In order to have a better understanding of postoperative acromion fractures following RTSA, two classification systems have been described (FIGURE 38.3). Both of these classification systems are descriptive and based on anatomic location of the fracture. Crosby et al23 performed a retrospective review of 22 postoperative fractures and developed a system based on location of the fracture relative to the acromioclavicular (AC) joint. Type I fractures were described as small fractures along the anterior acromion, which includes the origin of the coracoacromial ligament. Type II fractures occur posterior to the AC joint. Finally, type III fractures are considered posterior acromion or base of the scapular spine. The hypothesis behind type III fractures involved a stress reaction from the tip of superior metaglene screw. The reproducibility of the Crosby classification has not been evaluated.

Levy et al19 described postoperative acromion fractures based on the location of the fracture relative to the deltoid origin (see FIGURE 38.3). This classification system was based on the principle that greater amounts of deltoid origin are impacted by more medial acromion fractures, with the greatest involvement of deltoid origin being involved in the base of the acromion fractures. Thus, the more medial the acromion fracture, the
higher the fracture type; the higher the fracture type, the more the deltoid origin was involved, resulting in worse outcomes. In the study that defined the classification system, a consecutive series of 18 patients with postoperative acromion or scapular spine pain was evaluated. Of the 18 patients, 7 had negative results on radiographs and required a computed tomography (CT) scan for further evaluation. Type I fractures were described as those through the midpart of the acromion involving the acromion origin of the anterior deltoid and a portion of the middle deltoid. Type II fractures involve the entire origin of the middle deltoid together with the acromion origin of the anterior deltoid. Type III fractures involve the anterior, middle, and posterior deltoid origin. The interobserver reliability and agreement were excellent in this study, helping to validate this classification system.

Despite the availability of two classification systems, many articles simply describe fracture location and determine whether it is related to trauma, stress fatigue, or spontaneous. Mayne et al24 rationalized that the bony pathology comprises a spectrum for which the earliest presentation is a stress reaction. If the process is able to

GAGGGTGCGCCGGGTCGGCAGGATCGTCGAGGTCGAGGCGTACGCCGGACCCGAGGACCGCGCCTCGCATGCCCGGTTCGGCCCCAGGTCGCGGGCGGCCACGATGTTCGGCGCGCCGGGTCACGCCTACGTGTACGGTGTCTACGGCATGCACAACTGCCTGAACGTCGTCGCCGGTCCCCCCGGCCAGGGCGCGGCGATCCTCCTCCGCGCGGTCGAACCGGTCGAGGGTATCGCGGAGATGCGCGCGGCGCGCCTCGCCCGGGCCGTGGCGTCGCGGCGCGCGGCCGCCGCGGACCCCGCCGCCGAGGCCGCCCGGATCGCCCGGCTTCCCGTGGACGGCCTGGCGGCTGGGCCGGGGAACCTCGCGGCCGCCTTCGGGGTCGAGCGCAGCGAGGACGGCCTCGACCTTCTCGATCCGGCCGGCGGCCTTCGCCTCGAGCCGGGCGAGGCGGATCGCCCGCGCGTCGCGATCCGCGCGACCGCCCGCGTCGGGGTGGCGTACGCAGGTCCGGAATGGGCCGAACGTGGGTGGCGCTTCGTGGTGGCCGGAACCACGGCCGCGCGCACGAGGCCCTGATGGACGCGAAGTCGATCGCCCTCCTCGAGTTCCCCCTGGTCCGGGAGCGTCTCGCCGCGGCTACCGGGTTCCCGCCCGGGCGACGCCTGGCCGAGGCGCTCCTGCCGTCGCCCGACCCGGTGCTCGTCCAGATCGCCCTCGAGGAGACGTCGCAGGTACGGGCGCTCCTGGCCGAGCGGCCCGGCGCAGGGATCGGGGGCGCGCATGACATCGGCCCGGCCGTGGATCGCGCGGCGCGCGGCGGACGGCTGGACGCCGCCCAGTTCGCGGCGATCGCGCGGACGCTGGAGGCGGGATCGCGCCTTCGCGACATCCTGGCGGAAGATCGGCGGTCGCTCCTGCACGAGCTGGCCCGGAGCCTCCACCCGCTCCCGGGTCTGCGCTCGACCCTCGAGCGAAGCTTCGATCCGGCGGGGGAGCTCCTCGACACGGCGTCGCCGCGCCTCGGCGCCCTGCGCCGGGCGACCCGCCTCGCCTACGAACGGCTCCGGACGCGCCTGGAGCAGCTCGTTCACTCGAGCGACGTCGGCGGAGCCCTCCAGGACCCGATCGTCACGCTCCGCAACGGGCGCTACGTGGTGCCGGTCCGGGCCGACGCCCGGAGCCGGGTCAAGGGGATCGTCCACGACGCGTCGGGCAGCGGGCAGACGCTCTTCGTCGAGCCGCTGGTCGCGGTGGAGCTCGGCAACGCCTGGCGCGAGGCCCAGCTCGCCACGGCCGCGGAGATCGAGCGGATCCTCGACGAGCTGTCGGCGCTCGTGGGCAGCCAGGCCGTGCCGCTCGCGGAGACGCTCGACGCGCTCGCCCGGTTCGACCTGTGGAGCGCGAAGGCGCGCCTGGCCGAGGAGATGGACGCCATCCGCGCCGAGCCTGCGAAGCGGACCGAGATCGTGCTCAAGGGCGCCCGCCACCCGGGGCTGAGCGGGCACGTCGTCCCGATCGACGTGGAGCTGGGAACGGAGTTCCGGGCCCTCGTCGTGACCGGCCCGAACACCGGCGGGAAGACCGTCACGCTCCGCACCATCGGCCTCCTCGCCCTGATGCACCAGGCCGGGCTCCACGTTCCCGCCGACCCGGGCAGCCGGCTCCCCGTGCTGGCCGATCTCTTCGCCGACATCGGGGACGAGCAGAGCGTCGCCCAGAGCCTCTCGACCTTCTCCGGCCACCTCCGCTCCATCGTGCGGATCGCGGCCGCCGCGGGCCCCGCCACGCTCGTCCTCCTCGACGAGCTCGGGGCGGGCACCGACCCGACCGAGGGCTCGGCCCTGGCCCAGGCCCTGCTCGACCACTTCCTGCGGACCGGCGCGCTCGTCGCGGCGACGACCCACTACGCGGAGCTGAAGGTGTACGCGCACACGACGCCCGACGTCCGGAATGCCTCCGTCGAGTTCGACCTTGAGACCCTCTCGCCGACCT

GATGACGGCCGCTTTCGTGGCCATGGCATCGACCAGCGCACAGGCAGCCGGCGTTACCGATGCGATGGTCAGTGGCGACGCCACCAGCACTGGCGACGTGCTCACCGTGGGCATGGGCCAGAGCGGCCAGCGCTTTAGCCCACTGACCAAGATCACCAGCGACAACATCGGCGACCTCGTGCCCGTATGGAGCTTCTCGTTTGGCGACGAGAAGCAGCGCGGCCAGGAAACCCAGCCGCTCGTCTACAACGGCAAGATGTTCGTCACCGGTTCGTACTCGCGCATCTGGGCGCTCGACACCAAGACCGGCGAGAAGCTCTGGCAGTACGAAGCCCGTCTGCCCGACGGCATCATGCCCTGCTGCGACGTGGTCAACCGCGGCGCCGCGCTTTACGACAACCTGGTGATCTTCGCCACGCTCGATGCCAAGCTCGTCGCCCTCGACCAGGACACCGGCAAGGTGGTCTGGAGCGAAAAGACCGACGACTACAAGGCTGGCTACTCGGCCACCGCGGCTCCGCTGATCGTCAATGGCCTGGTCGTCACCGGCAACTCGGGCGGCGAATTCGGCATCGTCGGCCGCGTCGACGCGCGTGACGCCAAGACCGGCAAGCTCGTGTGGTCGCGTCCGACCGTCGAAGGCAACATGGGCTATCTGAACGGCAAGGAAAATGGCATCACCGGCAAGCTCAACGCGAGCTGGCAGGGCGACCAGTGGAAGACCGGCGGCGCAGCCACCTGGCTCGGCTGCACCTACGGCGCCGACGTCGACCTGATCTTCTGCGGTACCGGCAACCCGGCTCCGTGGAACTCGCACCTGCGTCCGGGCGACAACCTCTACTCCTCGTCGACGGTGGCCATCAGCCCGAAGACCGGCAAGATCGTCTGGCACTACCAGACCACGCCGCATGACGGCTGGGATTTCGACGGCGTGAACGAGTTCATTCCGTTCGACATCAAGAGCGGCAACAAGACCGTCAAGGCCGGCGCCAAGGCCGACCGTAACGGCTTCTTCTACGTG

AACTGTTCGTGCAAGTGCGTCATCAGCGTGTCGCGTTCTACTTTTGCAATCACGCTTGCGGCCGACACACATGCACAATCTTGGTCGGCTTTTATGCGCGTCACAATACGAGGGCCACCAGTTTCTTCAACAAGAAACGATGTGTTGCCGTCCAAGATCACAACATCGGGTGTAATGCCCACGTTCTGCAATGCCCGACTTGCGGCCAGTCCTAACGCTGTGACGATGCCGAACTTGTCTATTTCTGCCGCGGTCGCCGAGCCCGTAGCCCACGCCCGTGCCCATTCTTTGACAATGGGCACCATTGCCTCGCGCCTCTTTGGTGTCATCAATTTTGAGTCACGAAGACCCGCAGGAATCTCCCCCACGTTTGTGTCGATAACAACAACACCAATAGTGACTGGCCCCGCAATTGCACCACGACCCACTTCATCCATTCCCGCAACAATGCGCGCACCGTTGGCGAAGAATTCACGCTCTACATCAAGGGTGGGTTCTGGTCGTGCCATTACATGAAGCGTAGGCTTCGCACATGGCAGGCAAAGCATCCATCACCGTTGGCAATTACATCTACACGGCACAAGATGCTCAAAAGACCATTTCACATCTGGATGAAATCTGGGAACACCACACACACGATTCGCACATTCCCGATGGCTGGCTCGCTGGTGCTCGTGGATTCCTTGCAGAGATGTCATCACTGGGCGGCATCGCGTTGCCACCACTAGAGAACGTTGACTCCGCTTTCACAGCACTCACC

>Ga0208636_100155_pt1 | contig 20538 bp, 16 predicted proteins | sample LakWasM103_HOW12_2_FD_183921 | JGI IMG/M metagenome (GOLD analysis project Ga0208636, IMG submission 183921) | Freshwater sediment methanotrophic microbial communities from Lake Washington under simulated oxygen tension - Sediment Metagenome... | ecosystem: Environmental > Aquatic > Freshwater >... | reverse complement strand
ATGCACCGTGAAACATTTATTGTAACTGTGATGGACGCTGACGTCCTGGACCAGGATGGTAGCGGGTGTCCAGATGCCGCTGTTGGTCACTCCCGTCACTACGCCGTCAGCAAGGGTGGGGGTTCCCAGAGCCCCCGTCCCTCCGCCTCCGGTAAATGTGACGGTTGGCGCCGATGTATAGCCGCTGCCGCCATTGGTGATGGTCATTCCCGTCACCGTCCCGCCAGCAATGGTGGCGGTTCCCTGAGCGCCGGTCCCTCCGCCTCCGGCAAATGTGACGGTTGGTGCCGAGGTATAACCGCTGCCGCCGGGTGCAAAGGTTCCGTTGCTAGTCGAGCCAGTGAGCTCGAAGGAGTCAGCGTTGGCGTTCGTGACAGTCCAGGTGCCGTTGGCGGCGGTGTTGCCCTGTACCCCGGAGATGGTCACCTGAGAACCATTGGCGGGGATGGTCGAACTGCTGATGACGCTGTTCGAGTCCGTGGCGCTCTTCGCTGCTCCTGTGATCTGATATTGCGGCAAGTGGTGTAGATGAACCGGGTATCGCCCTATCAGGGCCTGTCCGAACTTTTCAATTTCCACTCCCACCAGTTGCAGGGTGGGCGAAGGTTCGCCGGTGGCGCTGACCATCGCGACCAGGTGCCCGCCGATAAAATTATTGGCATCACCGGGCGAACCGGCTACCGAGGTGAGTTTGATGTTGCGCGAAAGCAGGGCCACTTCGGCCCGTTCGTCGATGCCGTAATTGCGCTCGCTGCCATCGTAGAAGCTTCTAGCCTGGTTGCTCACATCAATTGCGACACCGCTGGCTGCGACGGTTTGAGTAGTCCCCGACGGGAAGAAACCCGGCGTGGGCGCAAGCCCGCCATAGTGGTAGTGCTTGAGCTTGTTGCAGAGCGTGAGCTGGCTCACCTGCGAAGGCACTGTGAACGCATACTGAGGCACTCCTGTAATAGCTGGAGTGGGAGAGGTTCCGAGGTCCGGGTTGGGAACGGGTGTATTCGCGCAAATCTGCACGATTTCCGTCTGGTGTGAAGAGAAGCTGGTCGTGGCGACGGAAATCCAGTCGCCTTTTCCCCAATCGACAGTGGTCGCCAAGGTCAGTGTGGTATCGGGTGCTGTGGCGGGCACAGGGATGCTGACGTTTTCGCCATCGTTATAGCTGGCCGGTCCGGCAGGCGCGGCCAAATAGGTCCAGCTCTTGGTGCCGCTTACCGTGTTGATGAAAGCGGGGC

continue, a nondisplaced fracture may occur. Finally, in the worst situation, a complete displaced fracture may result. Clinical results deteriorate based on the location and displacement of the fracture.


Acromion fractures are often seen in patients prior to RTSA. With rotator cuff dysfunction, the superior directed forces created by the unopposed deltoid create stress across the acromion, often creating erosive changes, fractures, and fragmentation of the acromion. Preoperative acromion fractures have been reported in patients treated with RTSA.25 Among 457 consecutive patients treated with RTSA, Walch et al. reported a 9% incidence (41/457 patients) of preoperative acromion fractures, with 23 patients having an os acromiale, 17 with fragmentation of the acromion, and 1 having a nonunion of the scapular spine. Of interest, the impact on postoperative outcomes was minimal as Constant scores and subjective results were no different from those of patients without acromion pathology. Similar findings were reported by Aibinder et al26 who reported no impact on postoperative outcomes in patients with preoperative os acromiale. Although postoperative radiographs demonstrated acromion tilt, this did not have an impact on outcome when compared with patients without inferior tilt of the os acromiale. Thus, it is commonly accepted that preoperative acromion fractures can essentially be ignored and no change in operative planning is necessary when performing RTSA in these patients.